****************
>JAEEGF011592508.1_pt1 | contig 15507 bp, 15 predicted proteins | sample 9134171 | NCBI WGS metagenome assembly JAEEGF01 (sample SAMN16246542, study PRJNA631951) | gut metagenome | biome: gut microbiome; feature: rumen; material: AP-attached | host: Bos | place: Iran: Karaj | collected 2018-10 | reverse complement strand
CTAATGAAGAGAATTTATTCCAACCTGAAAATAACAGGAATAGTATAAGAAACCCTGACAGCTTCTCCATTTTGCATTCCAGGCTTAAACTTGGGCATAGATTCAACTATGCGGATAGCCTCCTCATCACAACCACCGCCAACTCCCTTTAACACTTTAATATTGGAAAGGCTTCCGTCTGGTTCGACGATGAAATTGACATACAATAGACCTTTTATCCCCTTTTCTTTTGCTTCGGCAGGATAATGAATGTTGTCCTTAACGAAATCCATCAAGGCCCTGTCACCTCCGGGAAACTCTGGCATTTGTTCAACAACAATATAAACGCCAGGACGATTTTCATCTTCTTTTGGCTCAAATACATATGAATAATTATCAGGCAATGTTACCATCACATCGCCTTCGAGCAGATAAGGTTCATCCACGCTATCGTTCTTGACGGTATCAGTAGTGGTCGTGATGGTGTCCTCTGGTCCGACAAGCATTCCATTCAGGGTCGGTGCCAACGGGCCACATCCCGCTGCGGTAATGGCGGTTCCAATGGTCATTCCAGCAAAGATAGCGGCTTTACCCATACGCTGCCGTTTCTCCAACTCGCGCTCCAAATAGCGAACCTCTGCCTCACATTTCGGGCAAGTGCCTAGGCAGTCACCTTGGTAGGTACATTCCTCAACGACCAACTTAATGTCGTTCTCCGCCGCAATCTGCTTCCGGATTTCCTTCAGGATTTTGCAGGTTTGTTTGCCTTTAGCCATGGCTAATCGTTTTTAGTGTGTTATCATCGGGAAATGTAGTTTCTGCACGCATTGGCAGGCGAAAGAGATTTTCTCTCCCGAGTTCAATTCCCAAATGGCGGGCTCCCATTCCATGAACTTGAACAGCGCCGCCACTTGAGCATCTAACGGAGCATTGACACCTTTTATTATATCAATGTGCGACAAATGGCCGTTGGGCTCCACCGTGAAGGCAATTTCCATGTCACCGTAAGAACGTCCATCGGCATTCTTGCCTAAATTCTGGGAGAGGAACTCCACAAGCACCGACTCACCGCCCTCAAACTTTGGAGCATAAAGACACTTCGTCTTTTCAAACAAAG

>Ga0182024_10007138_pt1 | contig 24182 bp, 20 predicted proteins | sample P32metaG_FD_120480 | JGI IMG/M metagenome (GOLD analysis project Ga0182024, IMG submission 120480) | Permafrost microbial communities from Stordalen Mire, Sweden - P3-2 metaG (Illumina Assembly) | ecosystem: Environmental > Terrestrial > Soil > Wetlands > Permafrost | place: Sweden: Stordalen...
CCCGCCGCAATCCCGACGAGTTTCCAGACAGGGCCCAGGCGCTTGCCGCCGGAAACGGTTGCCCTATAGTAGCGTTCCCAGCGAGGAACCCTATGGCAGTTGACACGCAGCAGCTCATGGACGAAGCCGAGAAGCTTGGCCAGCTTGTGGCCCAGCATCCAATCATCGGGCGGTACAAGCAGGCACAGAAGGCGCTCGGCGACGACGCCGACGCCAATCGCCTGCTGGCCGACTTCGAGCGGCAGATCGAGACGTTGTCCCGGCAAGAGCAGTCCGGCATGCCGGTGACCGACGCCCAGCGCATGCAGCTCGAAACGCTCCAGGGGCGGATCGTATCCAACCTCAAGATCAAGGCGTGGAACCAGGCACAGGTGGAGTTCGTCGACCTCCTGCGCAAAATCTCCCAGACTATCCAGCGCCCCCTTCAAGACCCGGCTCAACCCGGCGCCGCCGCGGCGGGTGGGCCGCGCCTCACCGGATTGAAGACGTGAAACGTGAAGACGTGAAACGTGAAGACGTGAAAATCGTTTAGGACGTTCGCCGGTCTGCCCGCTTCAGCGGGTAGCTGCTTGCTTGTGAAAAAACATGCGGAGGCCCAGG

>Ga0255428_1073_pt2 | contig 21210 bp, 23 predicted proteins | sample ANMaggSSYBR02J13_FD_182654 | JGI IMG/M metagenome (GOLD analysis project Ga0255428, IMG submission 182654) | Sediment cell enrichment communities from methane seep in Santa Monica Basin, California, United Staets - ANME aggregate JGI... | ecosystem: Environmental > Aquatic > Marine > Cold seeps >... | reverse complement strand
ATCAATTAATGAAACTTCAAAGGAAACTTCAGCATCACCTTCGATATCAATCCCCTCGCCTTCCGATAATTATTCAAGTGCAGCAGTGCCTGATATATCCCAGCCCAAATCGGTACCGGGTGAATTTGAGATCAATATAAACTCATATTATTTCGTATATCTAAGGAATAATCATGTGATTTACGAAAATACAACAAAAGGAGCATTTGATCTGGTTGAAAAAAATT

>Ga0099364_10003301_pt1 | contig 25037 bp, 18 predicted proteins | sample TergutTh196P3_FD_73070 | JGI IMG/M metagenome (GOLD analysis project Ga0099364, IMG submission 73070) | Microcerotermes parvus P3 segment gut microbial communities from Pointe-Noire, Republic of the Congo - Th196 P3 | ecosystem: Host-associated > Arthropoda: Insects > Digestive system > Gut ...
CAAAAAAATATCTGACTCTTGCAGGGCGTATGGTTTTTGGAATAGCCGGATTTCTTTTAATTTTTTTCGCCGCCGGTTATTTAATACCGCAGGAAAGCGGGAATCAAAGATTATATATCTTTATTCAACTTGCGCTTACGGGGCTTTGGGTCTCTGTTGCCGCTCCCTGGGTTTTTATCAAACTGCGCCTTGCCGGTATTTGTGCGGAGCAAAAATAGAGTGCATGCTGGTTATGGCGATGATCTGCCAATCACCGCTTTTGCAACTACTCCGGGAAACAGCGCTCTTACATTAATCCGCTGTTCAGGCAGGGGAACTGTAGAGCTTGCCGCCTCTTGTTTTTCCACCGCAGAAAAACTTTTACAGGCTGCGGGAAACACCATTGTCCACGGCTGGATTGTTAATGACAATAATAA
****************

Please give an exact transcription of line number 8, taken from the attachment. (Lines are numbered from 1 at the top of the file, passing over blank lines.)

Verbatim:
CAAAAAAATATCTGACTCTTGCAGGGCGTATGGTTTTTGGAATAGCCGGATTTCTTTTAATTTTTTTCGCCGCCGGTTATTTAATACCGCAGGAAAGCGGGAATCAAAGATTATATATCTTTATTCAACTTGCGCTTACGGGGCTTTGGGTCTCTGTTGCCGCTCCCTGGGTTTTTATCAAACTGCGCCTTGCCGGTATTTGTGCGGAGCAAAAATAGAGTGCATGCTGGTTATGGCGATGATCTGCCAATCACCGCTTTTGCAACTACTCCGGGAAACAGCGCTCTTACATTAATCCGCTGTTCAGGCAGGGGAACTGTAGAGCTTGCCGCCTCTTGTTTTTCCACCGCAGAAAAACTTTTACAGGCTGCGGGAAACACCATTGTCCACGGCTGGATTGTTAATGACAATAATAA